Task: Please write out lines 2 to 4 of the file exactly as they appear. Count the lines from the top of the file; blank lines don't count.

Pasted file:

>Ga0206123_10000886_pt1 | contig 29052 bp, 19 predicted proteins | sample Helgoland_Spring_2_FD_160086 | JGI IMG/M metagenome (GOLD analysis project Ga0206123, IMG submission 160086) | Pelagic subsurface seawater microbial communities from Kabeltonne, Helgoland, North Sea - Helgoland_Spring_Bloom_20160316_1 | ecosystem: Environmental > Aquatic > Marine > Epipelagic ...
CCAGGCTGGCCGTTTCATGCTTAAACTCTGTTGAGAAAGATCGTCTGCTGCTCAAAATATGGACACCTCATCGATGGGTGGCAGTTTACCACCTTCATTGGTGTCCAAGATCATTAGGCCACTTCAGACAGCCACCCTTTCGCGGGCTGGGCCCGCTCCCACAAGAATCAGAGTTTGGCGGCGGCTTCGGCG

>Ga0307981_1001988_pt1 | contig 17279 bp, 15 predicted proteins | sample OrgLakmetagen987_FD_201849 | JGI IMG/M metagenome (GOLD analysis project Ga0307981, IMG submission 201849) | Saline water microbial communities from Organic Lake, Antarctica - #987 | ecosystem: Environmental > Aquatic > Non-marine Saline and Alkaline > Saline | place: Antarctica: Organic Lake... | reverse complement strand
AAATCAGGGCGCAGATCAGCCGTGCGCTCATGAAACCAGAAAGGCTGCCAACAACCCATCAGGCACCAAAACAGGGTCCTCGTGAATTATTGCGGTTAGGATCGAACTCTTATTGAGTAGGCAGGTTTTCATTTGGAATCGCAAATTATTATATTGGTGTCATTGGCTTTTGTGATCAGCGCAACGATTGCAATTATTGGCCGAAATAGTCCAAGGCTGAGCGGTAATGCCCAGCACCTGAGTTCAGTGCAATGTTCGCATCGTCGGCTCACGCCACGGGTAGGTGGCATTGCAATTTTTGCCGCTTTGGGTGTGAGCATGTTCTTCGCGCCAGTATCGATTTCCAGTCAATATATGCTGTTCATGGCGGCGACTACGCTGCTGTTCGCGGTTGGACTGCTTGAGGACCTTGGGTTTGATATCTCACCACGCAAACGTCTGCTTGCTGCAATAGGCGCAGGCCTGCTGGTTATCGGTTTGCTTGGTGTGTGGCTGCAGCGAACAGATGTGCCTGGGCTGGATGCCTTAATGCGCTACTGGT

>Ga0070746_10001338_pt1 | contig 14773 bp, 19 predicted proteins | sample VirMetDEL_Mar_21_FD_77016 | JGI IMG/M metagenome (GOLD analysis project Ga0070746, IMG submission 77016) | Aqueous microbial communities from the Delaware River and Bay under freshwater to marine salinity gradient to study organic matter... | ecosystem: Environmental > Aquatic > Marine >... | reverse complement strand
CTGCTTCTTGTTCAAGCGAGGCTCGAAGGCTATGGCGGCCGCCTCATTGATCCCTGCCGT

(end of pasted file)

CCAGGCTGGCCGTTTCATGCTTAAACTCTGTTGAGAAAGATCGTCTGCTGCTCAAAATATGGACACCTCATCGATGGGTGGCAGTTTACCACCTTCATTGGTGTCCAAGATCATTAGGCCACTTCAGACAGCCACCCTTTCGCGGGCTGGGCCCGCTCCCACAAGAATCAGAGTTTGGCGGCGGCTTCGGCG

>Ga0307981_1001988_pt1 | contig 17279 bp, 15 predicted proteins | sample OrgLakmetagen987_FD_201849 | JGI IMG/M metagenome (GOLD analysis project Ga0307981, IMG submission 201849) | Saline water microbial communities from Organic Lake, Antarctica - #987 | ecosystem: Environmental > Aquatic > Non-marine Saline and Alkaline > Saline | place: Antarctica: Organic Lake... | reverse complement strand
AAATCAGGGCGCAGATCAGCCGTGCGCTCATGAAACCAGAAAGGCTGCCAACAACCCATCAGGCACCAAAACAGGGTCCTCGTGAATTATTGCGGTTAGGATCGAACTCTTATTGAGTAGGCAGGTTTTCATTTGGAATCGCAAATTATTATATTGGTGTCATTGGCTTTTGTGATCAGCGCAACGATTGCAATTATTGGCCGAAATAGTCCAAGGCTGAGCGGTAATGCCCAGCACCTGAGTTCAGTGCAATGTTCGCATCGTCGGCTCACGCCACGGGTAGGTGGCATTGCAATTTTTGCCGCTTTGGGTGTGAGCATGTTCTTCGCGCCAGTATCGATTTCCAGTCAATATATGCTGTTCATGGCGGCGACTACGCTGCTGTTCGCGGTTGGACTGCTTGAGGACCTTGGGTTTGATATCTCACCACGCAAACGTCTGCTTGCTGCAATAGGCGCAGGCCTGCTGGTTATCGGTTTGCTTGGTGTGTGGCTGCAGCGAACAGATGTGCCTGGGCTGGATGCCTTAATGCGCTACTGGT